From the Wikipedia entry on Miles at the time of the Newport Festival in 1955.

“With the new formation also came a new recording contract. In Newport, Rhode Island, Davis had met Columbia Records producer George Avakian, who persuaded him to sign with his label. The quintet made its debut on record with the extremely well received ‘Round About Midnight. Before leaving Prestige, however, Davis had to fulfill his obligations during two days of recording sessions in 1956. Prestige released these recordings in the following years as four albums: Relaxin’ with the Miles Davis Quintet, Steamin’ with the Miles Davis Quintet, Workin’ with the Miles Davis Quintet, and Cookin’ with the Miles Davis Quintet. While the recording took place in a studio, each record of this series has the structure and feel of a live performance, with several first takes on each album. The records became almost instant classics and were instrumental in establishing Davis’ quintet as one of the best on the jazz scene.”












I’ve had to take some liberties with the video clips as these are Miles at Newport but not necessarily the Qunitet. The time period is right but I haven’t located any film of the cited performances.






 I’ve been reading Luc Sante’s “Low Life” and the above quote rang so true that I had to present it here.  Some digging in the music archive unearthed a pop archaeology classic and two of its famous covers.  “Night Time” or “Night Time is the Right Time” was originally recorded in its current R&B form by Nappy Brown in 1957 and later covered to great success by Ray Charles and James Brown.  It was derived directly from an earlier blues recording by Roosevelt “The Honey Dripper” Sykes from 1937 (Decca 7324).  The earlier versions have slightly different lyrics but the theme and chorus ring true here.   All 4 versions are provided below for your comparison.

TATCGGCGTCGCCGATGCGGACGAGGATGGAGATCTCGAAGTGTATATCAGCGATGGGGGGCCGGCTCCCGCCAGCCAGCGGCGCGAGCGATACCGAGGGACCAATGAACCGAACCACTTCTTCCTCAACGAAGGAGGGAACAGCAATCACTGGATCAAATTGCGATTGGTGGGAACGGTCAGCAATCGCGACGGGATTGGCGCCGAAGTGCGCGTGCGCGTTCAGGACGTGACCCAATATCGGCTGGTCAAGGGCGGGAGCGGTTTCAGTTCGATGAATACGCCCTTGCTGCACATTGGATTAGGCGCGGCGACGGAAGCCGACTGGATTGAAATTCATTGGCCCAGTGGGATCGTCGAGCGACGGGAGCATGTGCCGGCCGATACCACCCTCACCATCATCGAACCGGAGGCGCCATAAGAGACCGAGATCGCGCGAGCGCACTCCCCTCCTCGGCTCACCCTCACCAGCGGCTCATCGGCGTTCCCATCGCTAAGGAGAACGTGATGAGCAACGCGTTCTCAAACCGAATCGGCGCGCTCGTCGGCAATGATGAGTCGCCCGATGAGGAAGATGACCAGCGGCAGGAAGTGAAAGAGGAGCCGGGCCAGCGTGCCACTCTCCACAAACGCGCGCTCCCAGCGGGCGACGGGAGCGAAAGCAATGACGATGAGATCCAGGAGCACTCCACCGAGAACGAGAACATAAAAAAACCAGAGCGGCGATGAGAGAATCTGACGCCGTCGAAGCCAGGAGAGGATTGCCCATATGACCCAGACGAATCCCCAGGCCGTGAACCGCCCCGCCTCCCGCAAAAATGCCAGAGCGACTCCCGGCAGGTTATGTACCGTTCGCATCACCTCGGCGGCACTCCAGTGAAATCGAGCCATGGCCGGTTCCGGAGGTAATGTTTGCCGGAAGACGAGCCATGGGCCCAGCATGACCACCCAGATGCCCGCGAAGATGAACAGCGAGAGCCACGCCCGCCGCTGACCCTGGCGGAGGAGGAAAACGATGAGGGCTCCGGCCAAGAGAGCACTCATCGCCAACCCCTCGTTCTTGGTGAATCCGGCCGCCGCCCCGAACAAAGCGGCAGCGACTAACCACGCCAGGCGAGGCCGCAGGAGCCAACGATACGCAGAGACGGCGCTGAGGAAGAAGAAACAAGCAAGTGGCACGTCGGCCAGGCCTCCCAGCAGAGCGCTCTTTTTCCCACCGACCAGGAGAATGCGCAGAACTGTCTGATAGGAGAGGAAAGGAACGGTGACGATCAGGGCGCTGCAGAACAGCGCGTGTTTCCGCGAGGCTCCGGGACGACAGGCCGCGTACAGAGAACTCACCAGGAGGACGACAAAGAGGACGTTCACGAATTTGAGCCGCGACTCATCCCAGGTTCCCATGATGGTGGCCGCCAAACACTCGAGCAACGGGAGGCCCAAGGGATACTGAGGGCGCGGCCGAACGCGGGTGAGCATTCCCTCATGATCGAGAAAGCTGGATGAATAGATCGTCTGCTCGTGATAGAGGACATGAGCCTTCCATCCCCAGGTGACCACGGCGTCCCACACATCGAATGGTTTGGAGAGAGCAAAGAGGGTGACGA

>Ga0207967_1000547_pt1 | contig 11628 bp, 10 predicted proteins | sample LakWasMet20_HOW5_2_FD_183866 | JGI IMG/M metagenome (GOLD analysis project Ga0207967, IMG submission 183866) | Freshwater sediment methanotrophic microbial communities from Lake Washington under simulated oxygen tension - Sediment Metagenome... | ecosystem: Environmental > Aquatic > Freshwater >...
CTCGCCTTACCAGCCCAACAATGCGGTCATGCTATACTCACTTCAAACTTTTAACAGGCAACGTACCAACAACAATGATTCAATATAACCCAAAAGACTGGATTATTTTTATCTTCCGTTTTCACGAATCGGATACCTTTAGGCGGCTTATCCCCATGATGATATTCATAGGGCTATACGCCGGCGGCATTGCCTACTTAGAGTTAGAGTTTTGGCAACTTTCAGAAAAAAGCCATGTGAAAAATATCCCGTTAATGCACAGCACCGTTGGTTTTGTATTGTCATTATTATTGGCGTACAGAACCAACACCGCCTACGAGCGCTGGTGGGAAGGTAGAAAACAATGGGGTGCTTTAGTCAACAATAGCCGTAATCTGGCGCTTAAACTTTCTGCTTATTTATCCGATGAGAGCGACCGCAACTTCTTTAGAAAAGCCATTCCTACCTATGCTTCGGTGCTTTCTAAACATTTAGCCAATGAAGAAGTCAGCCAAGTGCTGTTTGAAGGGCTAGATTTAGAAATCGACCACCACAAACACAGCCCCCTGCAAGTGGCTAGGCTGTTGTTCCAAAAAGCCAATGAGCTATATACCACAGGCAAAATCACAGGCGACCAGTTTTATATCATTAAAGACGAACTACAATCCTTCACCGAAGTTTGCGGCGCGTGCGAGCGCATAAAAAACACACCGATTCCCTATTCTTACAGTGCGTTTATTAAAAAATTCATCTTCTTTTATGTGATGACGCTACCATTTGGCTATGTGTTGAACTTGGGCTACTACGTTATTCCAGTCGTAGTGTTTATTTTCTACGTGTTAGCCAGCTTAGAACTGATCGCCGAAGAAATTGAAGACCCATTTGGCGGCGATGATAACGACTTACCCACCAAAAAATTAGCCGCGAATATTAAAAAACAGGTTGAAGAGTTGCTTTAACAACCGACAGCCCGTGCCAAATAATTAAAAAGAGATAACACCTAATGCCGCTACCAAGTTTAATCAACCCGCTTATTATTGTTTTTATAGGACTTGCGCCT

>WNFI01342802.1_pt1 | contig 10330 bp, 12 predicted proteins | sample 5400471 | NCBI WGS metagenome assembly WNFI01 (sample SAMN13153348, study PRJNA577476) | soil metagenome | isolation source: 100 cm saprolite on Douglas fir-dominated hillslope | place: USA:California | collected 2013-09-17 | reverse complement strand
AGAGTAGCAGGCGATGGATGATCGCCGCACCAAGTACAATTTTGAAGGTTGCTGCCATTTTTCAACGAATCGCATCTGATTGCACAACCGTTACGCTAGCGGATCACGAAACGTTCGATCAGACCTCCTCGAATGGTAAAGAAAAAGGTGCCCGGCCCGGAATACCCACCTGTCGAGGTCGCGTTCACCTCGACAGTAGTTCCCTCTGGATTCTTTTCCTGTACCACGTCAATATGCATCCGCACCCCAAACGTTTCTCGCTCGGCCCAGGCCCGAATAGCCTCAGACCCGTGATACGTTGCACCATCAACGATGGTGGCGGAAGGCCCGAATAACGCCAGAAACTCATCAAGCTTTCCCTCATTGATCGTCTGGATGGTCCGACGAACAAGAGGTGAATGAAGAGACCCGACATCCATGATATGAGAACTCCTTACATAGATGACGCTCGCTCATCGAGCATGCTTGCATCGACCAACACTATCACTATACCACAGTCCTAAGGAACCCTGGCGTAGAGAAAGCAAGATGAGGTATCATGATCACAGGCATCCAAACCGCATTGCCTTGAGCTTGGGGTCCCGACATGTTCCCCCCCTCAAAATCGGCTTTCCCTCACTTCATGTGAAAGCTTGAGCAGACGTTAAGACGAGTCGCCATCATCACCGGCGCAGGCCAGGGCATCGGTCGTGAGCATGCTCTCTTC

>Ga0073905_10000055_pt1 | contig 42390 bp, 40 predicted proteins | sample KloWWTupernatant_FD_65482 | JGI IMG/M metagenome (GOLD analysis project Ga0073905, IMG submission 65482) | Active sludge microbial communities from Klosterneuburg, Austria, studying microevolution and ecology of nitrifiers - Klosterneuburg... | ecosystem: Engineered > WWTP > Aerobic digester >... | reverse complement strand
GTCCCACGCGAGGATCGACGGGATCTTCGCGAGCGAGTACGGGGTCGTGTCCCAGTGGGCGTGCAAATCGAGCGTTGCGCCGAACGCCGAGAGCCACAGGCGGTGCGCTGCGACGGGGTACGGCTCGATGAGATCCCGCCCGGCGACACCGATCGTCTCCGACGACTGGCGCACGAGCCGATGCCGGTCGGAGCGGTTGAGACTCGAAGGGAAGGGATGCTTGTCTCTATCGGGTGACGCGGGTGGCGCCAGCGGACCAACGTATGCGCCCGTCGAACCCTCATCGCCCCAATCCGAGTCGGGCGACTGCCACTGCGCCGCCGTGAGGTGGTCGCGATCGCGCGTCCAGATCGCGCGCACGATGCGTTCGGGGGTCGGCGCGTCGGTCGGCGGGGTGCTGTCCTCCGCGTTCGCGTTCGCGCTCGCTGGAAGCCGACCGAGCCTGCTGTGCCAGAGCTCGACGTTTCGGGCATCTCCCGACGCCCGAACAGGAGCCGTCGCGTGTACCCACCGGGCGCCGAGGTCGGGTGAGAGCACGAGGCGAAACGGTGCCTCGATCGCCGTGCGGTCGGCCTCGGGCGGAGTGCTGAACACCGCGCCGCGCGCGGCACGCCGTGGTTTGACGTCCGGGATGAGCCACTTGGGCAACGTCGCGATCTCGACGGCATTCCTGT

“Now I want you to tell me, mama after I sing this song
Can I take you with me tonight darlin’, and hold you in my arms
Because night time is the right time, to be with the one you love, with the one you love.”

The song is very similar to tune by Leon Carr title “When The Sun Goes Down”. It was a huge hot in its time and was the model for “Love In Vain” by Robert Johnson.

Ray Charles entered a recording studio in October 1958 to lay down this track.

According to Brown, “The difference between me and Ray Charles’s ‘Night Time Is the Right Time’ … is he had it up-tempo with Mary Ann and them behind him—the ladies [Charles’ female backup singers, the Raelettes]. I had mine in a slow tempo with a gospel group behind me. That was my gospel group. But he got everything just like mine, note for note”.














Although the summer of 2015 isn’t quite over yet, Labor Day marks the unofficial end of it for many.  There are a lot of summer songs out there but this is one classic from The Beach Boys that doesn’t seem to get enough respect despite its brilliance.